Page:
TAI staff writer Jason Willick is in New York magazine’s new series on the right-wing fringe in American politics that latched itself on to Donald Trump’s presidential candidacy. With Park MacDougald of Foreign Affairs, he profiles Steve Sailer, the reclusive California-based blogger who has been run out of mainstream discourse for his racial demagoguery, but who has also quietly built up a large but overlooked influence on the American right, prefiguring many of the ideas that Trumpism would bring to the fore.
After Mitt Romney’s 2012 loss to Barack Obama, the Republican establishment undertook a rigorous postmortem and, looking at demographic trends in the United States, determined that appealing to Hispanics was now a nuclear-level priority. And yet their successful candidate in the next election won by doing precisely the opposite. The Trump strategy looked an awful lot like the Sailer Strategy: the divisive but influential idea that the GOP could run up the electoral score by winning over working-class whites on issues like immigration, first proposed by the conservative writer Steve Sailer in 2000, and summarily rejected by establishment Republicans at the time. Now, 17 years and four presidential cycles later, Sailer, once made a pariah by mainstream conservatives, has quietly become one of the most influential thinkers on the American right. […]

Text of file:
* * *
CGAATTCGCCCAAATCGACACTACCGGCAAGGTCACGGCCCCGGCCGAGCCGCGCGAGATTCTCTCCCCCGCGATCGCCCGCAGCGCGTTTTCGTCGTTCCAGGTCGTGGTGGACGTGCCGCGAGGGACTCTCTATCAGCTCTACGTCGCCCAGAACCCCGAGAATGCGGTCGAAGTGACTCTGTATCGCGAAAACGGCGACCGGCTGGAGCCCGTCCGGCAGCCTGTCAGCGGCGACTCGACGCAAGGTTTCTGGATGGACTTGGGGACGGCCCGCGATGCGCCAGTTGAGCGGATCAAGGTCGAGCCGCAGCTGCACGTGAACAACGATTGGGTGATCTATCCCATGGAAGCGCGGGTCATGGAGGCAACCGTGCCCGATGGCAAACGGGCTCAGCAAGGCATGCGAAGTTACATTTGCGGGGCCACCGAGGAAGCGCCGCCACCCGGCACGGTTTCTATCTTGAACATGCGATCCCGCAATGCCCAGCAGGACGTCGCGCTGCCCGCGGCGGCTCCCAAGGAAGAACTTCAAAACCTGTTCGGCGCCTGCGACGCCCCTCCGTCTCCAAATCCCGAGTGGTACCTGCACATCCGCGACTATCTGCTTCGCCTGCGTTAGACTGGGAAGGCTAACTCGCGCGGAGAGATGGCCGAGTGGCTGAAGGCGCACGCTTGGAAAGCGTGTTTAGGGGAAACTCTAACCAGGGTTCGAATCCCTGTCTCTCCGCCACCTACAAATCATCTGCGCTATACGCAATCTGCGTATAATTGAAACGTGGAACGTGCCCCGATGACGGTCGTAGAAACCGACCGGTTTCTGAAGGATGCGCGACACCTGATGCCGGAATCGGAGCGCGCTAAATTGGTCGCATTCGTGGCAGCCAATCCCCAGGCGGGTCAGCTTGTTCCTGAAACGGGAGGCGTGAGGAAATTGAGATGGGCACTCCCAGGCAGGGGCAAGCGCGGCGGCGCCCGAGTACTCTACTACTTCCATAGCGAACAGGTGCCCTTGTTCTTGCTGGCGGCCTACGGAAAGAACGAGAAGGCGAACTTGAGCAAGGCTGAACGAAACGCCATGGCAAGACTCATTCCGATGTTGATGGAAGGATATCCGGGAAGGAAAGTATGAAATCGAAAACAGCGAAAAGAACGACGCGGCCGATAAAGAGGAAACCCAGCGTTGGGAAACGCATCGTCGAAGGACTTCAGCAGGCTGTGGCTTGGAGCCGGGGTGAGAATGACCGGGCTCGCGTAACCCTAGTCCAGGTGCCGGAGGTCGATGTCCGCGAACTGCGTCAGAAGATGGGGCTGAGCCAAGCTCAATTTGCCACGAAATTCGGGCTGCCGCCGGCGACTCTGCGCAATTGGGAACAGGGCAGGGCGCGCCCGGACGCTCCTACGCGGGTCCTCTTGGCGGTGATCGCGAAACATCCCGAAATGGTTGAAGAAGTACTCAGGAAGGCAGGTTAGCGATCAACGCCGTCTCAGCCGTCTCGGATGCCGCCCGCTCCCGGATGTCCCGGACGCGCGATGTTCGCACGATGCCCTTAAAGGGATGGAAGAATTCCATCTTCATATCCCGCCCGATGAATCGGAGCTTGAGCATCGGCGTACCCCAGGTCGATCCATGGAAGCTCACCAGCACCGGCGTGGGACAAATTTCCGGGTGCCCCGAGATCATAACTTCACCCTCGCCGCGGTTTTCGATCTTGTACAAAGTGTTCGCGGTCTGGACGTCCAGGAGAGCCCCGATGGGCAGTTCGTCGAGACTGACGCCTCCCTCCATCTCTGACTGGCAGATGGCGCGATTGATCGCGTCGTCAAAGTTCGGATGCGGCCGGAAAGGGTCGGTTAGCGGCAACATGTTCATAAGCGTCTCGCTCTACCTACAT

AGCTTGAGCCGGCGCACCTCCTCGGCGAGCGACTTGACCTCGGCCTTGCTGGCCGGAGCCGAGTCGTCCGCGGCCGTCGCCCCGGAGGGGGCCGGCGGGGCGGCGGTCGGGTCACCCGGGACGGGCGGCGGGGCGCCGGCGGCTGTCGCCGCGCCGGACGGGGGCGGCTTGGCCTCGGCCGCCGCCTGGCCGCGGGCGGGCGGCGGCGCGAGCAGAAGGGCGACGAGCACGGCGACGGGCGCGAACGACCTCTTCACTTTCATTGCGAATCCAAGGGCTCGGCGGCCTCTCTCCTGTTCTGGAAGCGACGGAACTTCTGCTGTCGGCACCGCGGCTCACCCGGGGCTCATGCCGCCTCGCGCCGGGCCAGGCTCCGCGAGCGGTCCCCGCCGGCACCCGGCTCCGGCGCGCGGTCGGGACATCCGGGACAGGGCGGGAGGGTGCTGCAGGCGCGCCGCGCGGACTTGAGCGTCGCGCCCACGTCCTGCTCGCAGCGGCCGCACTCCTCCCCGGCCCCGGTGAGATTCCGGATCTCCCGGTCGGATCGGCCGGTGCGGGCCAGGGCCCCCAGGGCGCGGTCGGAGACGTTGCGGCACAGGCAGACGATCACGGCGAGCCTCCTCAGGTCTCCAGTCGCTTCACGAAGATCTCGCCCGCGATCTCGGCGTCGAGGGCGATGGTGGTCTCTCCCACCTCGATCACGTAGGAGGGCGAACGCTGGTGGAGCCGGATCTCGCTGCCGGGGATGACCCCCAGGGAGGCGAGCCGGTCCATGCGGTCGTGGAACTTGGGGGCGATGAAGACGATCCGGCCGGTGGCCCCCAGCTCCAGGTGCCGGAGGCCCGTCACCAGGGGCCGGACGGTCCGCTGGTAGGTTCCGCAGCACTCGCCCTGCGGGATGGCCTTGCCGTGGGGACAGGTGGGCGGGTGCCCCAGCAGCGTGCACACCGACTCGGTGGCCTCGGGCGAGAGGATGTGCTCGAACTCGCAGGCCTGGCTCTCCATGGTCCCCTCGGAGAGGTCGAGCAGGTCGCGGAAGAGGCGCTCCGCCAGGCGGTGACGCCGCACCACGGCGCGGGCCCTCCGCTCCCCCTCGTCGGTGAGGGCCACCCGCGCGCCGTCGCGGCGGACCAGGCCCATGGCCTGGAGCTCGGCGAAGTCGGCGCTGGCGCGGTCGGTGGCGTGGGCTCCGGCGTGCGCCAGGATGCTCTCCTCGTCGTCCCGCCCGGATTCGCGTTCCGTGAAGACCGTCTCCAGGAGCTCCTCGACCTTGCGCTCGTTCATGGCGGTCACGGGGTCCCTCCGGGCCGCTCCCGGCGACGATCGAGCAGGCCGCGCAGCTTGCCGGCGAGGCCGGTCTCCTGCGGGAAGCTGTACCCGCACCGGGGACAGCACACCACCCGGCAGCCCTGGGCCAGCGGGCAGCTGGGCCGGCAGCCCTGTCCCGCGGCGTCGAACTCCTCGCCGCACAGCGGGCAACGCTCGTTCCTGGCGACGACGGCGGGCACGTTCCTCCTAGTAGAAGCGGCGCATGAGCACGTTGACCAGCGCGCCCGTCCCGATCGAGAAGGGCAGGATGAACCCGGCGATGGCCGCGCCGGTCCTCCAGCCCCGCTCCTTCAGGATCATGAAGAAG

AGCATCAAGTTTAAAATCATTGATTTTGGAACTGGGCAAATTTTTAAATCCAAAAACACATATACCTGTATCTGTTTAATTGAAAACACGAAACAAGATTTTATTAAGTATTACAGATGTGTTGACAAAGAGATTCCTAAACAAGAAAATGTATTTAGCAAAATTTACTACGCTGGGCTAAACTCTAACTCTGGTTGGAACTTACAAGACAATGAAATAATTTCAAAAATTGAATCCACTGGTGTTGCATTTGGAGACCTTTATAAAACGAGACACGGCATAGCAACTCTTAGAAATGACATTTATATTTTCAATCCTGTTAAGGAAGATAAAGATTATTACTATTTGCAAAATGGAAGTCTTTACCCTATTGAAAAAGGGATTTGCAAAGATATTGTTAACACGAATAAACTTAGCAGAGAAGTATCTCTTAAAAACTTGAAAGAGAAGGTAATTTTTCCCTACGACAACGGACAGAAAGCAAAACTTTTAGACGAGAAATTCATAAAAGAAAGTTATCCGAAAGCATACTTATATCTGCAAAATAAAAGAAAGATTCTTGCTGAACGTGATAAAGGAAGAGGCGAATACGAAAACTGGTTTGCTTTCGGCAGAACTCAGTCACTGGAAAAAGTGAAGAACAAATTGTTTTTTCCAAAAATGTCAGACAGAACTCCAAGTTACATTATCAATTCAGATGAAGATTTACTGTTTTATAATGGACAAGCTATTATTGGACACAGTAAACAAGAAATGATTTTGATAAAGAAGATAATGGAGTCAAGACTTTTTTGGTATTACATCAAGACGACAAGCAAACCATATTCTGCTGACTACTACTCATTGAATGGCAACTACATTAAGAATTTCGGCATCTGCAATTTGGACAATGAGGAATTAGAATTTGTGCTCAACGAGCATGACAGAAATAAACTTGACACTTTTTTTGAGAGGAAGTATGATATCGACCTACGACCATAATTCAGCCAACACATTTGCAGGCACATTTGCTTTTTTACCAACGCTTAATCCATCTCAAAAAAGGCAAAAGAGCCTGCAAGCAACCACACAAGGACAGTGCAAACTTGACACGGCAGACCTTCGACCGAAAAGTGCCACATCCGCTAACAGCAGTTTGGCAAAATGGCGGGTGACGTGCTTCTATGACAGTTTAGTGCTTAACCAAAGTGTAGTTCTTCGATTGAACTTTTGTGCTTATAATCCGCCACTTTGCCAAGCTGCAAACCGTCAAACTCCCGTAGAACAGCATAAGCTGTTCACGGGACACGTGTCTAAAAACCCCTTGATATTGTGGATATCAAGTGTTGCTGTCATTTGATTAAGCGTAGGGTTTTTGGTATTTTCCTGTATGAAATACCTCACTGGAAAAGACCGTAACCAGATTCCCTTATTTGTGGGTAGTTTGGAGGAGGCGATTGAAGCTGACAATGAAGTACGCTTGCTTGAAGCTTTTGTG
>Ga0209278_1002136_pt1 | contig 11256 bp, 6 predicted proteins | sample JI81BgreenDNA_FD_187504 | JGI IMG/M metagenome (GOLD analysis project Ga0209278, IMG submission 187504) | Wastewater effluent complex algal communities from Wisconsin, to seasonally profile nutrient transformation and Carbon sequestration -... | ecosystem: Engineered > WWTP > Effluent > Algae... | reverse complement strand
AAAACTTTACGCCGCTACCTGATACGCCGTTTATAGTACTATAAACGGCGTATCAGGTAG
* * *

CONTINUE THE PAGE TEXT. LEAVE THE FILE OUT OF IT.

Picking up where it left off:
Sailer’s body of work points to a politics very much like the Trumpism of the campaign trail — nationalistic, contemptuous of limitations on acceptable discourse, and laden with occasionally sinister racial undertones without directly challenging the principle of equality under the law. Sailer sees himself as having presented an intellectual justification for commonsense politics, which Donald Trump, by being ignorant of the (as Sailer put it in an email to us) “Davos Man conventional wisdom,” arrived at out of instinct.
As Andrew Sullivan argues in his lead piece for the series, “The Reactionary Temptation,” far-right politics is a major force in our political moment, and its better for all of us to understand its often-frightening appeal than to dismiss it out of hand or ritualistically bury it in epithets. So read the whole thing.